Congress to Increase Funding for America's National Parks

 
PRESS RELEASE
  FOR IMMEDIATE RELEASE
Date:   November 29, 2004
Contact:   Andrea Keller Helsel, NPCA, 202-454-3332


Congress to Increase Funding for America's National Parks

Washington, D.C. - Responding to public concern about deteriorated facilities, reduced educational opportunities, and threatened wildlife and historic resources in America’s national parks, Congress tomorrow is expected to approve nearly a $100-million operating increase for national parks in the Department of Interior fiscal year 2005 spending bill.

“This week, we are an important step closer to restoring the luster to America’s crown jewels—the national parks,” said Tom Kiernan, president of the nonpartisan National Parks Conservation Association (NPCA). “Congressional appropriators on both sides of the aisle deserve enormous credit. The leadership of Rep. Norm Dicks (D-Wash.), working in concert with Chairman Charles Taylor (R-N.C.), Chairman Conrad Burns (R-Mont.), and Sen. Byron Dorgan (D-N.D.), resulted in a bipartisan effort to protect America’s shared heritage. We look forward to working with the administration and Congress in the coming years to fully meet the parks’ critical funding needs and fulfill the president’s national park legacy.”

The fiscal year 2005 Interior Appropriations bill contains an overall increase of $95 million for the National Park Service’s operating budget with significant, $75-million increase earmarked specifically for individual park budgets. In particular, the bill states that all 388 national park sites will receive, at a minimum, an increase of 5 percent for base operations. This brings the total National Park Service operating budget for fiscal year 2005 to $1.7 billion from $1.6 billion last year.

“This welcome investment in our parks is an acknowledgement of the seriousness of the problem. Congress clearly recognizes the importance of addressing the national parks’ $600-million annual operating shortfall,” Kiernan added.

The increased funding could help national parks such as Acadia, Olympic, and Yosemite avoid further cuts to educational programs and visitor services, and enable parks such as Glacier, Great Smoky Mountains, Gettysburg, Dry Tortugas, and Death Valley to address threats to historic sites, wildlife, and cultural artifacts.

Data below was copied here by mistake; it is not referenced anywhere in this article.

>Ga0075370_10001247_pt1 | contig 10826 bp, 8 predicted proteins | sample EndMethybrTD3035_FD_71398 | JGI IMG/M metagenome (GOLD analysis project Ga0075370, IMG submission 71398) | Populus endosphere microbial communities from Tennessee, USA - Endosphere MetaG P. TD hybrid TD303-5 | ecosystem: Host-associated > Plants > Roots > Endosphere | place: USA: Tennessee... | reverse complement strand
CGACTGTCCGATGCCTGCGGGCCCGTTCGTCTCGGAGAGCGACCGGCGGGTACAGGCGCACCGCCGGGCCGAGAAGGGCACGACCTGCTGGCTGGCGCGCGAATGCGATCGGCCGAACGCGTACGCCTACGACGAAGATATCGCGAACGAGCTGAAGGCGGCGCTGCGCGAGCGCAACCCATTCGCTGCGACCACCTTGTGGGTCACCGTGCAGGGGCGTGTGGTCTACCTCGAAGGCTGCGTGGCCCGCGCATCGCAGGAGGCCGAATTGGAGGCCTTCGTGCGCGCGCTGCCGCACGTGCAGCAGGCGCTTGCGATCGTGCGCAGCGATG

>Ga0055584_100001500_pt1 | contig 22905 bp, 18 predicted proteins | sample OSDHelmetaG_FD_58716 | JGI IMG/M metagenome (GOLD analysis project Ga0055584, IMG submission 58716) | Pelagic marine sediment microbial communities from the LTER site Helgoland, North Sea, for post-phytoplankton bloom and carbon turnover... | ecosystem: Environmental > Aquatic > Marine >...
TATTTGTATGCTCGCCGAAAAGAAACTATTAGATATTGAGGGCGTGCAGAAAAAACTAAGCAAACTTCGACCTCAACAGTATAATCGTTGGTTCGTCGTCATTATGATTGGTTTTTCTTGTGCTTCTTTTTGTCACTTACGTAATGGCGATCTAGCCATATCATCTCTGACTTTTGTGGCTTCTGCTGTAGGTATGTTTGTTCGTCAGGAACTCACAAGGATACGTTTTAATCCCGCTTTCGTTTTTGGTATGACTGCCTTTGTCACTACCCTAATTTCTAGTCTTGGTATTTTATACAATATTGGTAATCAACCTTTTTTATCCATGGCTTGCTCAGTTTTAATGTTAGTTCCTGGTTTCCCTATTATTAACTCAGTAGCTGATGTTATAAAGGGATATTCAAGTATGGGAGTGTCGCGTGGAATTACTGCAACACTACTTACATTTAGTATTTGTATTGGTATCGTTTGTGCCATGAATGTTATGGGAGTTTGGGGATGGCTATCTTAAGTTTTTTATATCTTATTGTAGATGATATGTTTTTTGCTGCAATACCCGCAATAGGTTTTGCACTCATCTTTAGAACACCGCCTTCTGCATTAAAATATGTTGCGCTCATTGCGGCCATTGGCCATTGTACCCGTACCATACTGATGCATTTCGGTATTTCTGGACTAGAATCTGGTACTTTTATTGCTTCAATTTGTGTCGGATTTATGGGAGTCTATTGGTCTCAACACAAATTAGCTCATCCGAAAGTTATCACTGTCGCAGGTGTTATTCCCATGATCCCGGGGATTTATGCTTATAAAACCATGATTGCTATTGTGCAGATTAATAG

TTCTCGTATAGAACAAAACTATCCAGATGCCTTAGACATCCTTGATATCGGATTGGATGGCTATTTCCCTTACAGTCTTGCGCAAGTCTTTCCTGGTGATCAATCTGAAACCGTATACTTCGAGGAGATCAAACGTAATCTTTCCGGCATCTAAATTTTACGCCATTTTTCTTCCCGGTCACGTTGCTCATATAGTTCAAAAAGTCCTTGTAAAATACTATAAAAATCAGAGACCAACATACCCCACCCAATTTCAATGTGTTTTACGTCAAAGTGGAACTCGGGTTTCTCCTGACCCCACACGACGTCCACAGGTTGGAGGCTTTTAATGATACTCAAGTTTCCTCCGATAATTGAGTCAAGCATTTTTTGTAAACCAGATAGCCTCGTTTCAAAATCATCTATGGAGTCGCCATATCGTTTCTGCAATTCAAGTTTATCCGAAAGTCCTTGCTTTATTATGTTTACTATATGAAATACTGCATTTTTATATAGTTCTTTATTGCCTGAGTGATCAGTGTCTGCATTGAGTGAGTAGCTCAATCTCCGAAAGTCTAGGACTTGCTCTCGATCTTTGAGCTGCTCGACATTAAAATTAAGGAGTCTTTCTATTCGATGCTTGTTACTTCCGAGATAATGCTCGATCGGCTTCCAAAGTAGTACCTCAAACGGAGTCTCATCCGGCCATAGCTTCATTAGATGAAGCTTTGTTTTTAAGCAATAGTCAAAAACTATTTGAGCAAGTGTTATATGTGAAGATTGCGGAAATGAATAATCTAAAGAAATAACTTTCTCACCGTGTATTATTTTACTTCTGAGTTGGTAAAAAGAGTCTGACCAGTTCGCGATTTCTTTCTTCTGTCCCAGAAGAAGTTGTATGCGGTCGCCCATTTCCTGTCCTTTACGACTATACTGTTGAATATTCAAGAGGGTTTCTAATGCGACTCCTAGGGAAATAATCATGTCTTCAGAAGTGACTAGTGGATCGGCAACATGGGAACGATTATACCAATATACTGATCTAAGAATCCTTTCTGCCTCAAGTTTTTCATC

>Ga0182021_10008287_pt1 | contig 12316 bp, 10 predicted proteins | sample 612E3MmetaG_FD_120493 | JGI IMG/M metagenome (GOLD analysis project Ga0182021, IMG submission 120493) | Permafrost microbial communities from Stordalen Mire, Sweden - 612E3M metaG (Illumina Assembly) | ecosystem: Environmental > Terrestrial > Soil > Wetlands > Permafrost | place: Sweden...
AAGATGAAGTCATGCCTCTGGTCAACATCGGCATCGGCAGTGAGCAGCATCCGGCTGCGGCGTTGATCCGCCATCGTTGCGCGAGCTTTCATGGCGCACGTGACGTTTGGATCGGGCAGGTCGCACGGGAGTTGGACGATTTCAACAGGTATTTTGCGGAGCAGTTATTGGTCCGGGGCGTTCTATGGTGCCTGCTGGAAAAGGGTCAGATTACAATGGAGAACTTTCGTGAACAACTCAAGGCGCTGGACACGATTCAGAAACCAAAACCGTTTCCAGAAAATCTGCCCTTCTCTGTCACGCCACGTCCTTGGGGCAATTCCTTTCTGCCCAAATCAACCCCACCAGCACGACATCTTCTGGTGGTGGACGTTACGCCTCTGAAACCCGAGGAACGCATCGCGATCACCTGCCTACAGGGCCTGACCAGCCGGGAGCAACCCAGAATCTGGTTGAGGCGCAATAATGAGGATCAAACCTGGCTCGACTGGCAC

In May 20 senators and 84 representatives sent letters to the appropriators seeking increased funds to address the national parks’ crippling operating shortfall, now in excess $600 million annually. This summer, visitors to Olympic and Mount Rainier national parks sent 9,000 comments to their members of Congress, voicing concern for the critical funding needs of the national parks.

The fiscal year 2005 Interior Appropriations bill, which is coupled with several outstanding spending bills in an omnibus, is expected to go to the House and Senate floors for a vote this weekend. Congress may include an across-the-board cut in the overall omnibus bill, which would impact the Park Service’s budget.

# # #

Close

Want to learn more about the  ?

The   can be seen in the wild in America’s national parks. Why not join the National Parks Conservation Association community to protect and preserve our national parks?

Sign up to protect parks in   & other states

Why not join the National Parks Conservation Association Community to protect and preserve our national parks?

Sign up to protect   and other National Parks

Why not join the National Parks Conservation Association Community to protect and preserve our national parks?

Please leave this field empty
Yes, please sign me up for NPCA’s newsletter and other emails about protecting our national parks!

National Parks Conservation Association
National Parks Conservation Association

Log In

Or log in with your connected Facebook or Twitter account:

GO

Welcome to our growing community of park advocates. Thanks for signing up!

Sign Up:

Or sign up by connecting your Facebook or Twitter account:

GO